Actually Gerry, it does. The reason that real estate is currently priced out of range of the average consumer should be a simple warning to anyone who wants to buy a house... Dont buy one now. Many investors own more than one house, that is, a house other than the one they live in. The problem is that many dont understand what ROI is. They are using the same buy and sell techniques that were present in the market during the dot com boom.
The deflation of the bubble is happening in certan areas in the US right now, and is not happening in Canada yet because our economy is based around Oil and Mineral resources. Guess what is trading at all time highs? Thats right, oil and gold, not to mention many other things that Canada provides the world.
Having said all that, if you were to pass a law preventing people from making money from selling a place too high, would you also pass a law preventing people from selling too low? If not, why not?
The long and the short of it is, that the prices are too high because of low interest rates, and a frenzy of people who believe that they are going to get rich in real estate. They all totall forget the realestate collapse of the early 80s, which happened right after the energy crises of the 70s (sound familiar?).
The fact is, that anyone looking to buy a house now, should start saving their pennies big time. The reason is, when supply exceeds demand, prices fall. And, since many investors have purchased extra homes that LOSE money every month, they will become desperate to sell. Then, you have a buyers market, and the ppl with the expensive houses will want a law to be passed that keeps housing prices from falling or some such. However, you, the buyer will be laughing because you will have waited for the collapse, and you will be able to sweep in and buy a good deal.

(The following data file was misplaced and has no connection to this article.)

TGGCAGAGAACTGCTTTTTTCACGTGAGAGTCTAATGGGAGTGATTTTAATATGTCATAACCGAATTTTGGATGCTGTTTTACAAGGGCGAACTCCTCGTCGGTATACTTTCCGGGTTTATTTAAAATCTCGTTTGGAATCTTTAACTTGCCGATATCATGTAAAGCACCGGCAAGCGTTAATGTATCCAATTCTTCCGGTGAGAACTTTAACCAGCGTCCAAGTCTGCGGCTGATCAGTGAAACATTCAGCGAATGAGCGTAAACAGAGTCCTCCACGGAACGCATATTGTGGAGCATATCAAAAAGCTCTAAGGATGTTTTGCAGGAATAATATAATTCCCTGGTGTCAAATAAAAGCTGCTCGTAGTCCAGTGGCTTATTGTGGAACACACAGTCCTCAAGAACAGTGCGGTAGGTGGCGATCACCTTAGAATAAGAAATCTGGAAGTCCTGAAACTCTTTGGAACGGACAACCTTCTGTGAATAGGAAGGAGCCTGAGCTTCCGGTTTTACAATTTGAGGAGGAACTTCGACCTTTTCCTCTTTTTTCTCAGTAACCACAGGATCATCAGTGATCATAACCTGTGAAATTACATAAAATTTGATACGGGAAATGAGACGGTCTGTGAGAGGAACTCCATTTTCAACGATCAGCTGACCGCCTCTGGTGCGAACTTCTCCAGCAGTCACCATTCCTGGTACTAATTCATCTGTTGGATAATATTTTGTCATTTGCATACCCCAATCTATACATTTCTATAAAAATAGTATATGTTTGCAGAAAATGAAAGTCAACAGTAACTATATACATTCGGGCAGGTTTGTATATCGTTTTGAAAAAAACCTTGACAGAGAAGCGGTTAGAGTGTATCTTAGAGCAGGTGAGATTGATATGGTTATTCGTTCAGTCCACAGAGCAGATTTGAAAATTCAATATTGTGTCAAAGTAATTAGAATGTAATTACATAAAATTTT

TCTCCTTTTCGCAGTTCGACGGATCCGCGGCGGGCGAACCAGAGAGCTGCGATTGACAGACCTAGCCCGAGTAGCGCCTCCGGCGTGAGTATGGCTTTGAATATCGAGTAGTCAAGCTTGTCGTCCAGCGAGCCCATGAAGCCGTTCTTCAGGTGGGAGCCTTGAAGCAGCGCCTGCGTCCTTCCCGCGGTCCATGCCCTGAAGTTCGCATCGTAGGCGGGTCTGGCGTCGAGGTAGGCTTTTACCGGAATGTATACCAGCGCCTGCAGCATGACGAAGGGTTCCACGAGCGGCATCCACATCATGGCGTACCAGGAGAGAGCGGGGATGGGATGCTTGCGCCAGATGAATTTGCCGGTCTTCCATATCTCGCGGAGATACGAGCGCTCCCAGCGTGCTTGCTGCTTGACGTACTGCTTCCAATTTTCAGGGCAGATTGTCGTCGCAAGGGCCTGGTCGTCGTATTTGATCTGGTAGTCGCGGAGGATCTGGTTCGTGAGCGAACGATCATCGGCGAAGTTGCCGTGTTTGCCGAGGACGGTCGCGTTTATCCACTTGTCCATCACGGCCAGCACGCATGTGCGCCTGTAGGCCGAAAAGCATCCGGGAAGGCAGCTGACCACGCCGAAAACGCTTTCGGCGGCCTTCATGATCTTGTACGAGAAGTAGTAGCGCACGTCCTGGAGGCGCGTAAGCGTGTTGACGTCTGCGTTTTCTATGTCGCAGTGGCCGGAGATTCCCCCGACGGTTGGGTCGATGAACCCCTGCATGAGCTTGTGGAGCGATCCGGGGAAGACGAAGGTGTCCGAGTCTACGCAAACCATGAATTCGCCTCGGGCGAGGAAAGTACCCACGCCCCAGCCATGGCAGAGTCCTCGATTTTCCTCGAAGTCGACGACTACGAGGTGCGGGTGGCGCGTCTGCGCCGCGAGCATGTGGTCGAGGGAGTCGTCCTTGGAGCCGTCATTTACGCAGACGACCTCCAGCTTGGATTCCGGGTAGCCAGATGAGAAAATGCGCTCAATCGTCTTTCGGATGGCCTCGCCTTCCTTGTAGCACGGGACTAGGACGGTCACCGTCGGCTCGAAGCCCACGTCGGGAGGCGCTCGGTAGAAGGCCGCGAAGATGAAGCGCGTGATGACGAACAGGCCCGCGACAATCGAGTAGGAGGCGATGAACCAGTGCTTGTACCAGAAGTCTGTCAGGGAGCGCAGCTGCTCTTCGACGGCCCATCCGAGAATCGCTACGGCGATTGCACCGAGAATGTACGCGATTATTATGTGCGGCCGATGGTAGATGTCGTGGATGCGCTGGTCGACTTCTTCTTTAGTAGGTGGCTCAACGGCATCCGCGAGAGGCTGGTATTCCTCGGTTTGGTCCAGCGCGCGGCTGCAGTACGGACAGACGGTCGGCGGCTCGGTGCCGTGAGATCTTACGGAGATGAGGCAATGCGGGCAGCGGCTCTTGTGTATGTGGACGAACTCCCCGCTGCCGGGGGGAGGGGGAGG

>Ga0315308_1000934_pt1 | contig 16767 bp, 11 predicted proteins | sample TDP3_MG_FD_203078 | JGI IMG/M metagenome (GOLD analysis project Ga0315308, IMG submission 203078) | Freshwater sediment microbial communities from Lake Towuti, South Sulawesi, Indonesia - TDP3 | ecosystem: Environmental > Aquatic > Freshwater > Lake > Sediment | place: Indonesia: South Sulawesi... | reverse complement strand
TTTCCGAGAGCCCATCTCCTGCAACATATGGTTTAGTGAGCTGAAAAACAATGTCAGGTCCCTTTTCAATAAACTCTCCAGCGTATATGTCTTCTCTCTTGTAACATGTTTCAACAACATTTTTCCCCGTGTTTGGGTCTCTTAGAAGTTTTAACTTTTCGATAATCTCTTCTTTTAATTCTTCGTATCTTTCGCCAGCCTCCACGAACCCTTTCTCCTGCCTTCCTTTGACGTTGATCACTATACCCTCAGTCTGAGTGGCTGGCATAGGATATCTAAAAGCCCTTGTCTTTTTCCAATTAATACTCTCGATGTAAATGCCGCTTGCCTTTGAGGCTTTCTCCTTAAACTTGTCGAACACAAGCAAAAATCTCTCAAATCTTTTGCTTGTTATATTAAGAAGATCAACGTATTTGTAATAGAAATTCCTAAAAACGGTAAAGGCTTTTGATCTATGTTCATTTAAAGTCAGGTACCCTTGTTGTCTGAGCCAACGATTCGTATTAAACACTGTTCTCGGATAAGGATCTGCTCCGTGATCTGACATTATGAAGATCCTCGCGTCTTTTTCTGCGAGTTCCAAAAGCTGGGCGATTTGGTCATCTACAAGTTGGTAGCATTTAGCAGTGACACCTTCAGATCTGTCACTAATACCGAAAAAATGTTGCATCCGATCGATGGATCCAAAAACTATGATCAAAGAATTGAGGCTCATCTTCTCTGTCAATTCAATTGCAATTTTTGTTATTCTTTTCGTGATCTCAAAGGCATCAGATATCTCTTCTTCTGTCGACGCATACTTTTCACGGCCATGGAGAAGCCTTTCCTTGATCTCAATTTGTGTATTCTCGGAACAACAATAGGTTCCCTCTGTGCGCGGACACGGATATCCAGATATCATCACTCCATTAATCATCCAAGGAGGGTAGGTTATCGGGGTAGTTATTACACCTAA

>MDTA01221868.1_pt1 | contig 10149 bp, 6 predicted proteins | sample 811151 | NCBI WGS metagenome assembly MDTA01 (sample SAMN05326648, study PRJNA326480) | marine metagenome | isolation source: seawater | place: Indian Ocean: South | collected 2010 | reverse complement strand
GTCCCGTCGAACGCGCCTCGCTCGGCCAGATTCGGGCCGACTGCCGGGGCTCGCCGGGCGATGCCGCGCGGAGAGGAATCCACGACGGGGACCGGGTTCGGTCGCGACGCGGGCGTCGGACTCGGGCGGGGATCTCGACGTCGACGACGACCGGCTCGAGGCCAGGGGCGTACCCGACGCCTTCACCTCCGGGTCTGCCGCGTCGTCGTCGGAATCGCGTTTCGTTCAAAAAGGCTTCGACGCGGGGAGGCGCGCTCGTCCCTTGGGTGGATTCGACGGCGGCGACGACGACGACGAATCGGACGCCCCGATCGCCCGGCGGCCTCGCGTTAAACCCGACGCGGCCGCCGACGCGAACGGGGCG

It is just the way these markets work, many uneducated ppl become enthusiastic about getting rich, so they buy in way over their heads, driving the market to unrealistic prices. That will be good for you in the long run if you have the patience to exploit that.
Taxation of Investment Property
I believe Chilled was talking about taxing people more on Investment Property, not on houses that sell for too much money.
Currently the tax regulations are that if a house is your "primary residence" (you have lived in it for one year) then you do not pay tax on the income you receive when you sell it.
Investors frequently cheat by pretending they actually live in a house by sending their mail to that residence, when in reality they are renting it out. There is basically no enforcement.
It would be fairly easy to set up a system that makes it possible to tax people on investment property in way that discourages a lot of 'property speculation'. For example, those who own more than one property at a time, or who buy and sell frequently could be taxed more--or at least flagged in the tax system for further investigation. Even better would be a limit on the amount of properties that could be owned in one city at one time, in order prevent the superficial inflatation of local property prices or a monopoly on the market (similar to business laws).
Unfortunately, those in municipal positions are often there in order to manipulate the zoning laws so they and their family and friends can make money off of property speculation. That is likely what is really behind the campaign to encourage 'investment' in Nanaimo.
Theoretically, the benefit to the community of lots of property speculation in a city is that the economy will improve.
If you already own a house, you're laughing. If not--we calculated that a couple would have to be making a combined income of $150.00 dollars per hour to buy the same property they would have been able to purchase 15 years ago.